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Using NAT to access device without gateway

seanwaite
Beginner
Beginner

I have a situation whereby a device has no default gateway assigned, but now does need to communicate outside its subnet as shown below

My first thought was to add a NAT for the remote source to local host address on the same subnet.

I added the 2 NAT statements, did a packet capture on the device and confirmed that it saw communication coming from 192.168.100.3 and not 192.168.1.2. So far so good, except the device is not responding. My best guess at this point is either A.) it can't be done or B.) I just am not doing this right. Any tips would be appreciated.

5 Replies 5

Philip D'Ath
Advisor
Advisor

To make this work make sure proxy arp is enabled on the 10.1.1.2 device.  You only need NAT if you want to hide the IP addresses - otherwise remove NAT from the configuration.

Any way this can be done with NAT or any other solution besides proxy arp? In my situation the device has a 24 bit mask to which can not be changed (if it could, then we could also assign a gw). In a test with a laptop (which I could make some changes), proxy arp only worked by changing to a larger mask.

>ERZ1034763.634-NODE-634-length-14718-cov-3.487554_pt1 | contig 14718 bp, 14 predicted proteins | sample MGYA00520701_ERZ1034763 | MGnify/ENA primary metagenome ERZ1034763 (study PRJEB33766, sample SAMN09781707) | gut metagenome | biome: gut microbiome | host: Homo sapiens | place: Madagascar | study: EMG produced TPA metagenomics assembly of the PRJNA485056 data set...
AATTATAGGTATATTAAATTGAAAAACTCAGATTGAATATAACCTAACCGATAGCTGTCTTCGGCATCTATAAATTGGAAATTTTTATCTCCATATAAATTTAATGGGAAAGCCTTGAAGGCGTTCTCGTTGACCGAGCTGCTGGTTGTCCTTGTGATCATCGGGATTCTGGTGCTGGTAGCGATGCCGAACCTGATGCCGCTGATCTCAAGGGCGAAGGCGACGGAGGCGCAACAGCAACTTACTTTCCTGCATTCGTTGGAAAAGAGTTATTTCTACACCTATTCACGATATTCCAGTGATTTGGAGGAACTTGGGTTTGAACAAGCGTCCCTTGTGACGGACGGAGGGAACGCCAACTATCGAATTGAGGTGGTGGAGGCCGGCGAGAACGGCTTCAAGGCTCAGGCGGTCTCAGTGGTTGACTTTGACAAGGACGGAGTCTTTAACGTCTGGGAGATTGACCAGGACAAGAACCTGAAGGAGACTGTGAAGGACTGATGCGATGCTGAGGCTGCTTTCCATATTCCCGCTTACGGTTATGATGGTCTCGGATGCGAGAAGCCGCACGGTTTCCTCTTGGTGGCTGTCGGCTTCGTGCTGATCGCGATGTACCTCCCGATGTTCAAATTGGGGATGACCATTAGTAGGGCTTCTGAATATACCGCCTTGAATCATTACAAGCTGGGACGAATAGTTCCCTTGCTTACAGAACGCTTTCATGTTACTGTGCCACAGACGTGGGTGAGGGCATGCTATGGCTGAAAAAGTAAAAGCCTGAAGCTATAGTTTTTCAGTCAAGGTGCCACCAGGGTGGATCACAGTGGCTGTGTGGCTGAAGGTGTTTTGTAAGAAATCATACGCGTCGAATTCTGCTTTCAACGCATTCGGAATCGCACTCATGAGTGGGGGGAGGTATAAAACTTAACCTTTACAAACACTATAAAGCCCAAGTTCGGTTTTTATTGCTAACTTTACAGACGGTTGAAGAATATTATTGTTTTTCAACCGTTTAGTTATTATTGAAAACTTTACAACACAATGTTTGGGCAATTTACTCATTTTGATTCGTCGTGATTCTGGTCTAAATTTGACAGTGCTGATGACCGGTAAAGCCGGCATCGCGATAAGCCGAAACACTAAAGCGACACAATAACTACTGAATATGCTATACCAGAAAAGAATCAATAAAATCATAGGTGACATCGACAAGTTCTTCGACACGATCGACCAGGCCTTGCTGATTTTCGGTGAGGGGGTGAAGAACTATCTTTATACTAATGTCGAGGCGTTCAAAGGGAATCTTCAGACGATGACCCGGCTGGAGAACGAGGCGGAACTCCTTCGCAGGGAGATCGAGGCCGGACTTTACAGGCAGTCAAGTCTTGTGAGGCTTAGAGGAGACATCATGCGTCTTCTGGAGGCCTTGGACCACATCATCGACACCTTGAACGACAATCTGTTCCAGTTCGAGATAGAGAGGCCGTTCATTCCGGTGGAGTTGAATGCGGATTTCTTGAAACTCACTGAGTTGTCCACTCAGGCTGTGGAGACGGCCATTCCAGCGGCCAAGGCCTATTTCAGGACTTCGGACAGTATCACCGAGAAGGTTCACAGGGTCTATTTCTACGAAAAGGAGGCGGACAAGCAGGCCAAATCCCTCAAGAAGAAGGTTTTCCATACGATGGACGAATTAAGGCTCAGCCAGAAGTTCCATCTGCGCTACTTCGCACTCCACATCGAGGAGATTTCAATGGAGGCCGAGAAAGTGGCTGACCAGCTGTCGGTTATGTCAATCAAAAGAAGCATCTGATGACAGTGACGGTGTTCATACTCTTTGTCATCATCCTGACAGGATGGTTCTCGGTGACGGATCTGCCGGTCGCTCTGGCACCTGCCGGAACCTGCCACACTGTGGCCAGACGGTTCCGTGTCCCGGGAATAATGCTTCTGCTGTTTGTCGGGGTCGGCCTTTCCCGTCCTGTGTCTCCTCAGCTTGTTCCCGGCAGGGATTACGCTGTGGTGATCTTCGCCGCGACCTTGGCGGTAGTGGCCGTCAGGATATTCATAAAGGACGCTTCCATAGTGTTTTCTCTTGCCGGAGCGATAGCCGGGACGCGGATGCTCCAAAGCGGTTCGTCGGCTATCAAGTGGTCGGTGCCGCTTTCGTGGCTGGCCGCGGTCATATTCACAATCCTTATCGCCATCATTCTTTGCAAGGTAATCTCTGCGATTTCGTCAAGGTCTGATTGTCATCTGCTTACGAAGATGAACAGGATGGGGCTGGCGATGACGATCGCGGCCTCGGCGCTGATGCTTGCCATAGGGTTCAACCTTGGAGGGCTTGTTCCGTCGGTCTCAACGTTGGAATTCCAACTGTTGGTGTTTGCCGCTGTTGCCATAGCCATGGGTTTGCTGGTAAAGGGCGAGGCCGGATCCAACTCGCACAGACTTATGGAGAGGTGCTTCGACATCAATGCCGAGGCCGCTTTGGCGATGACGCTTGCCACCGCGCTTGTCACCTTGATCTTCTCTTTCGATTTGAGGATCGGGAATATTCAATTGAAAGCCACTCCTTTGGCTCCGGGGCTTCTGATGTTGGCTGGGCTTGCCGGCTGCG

Why can't 192.168.100.2 have it's default gateway set to 192.168.100.1?  Even with a tiny /30 mask these would be in the same subnet.

Yes, it could be done with a hellishly complicated NAT configuration.

You could NAT the 192.168.1.2 server into the 10.1.1.0/24 space, and then NAT this again into the 192.168.100.0/24 space, and the two hosts would talk to each other using 192.168.100.0/24 addresses.

The question came up recently because we do encounter older industrial PLCs that were placed on site by previous businesses. As such we do not have the ability to make changes ourselves to the PLC, only that the data can be read from it. In order to do so remotely across a VPN, we have to be able find someway to work around the missing gateway. In our current situation this is resolved by placing another controller that polls the older unit directly, with the new unit able to fully communicate across VPN.

On the 10.1.1.2 router you need to NAT all traffic so that the source always appears to be 192.168.100.x/24.

If you make the 192.168.100.1 interface the "ip nat outside" interface, and 10.1.1.2 the "ip nat inside" interface, you can do something like the below.  This will allow 192.168.1.2 to access 192.168.100.2

ip nat inside source list 105 interface <outside interface> overload
access-list 105 permit ip 192.168.1.0 0.0.0.255 any
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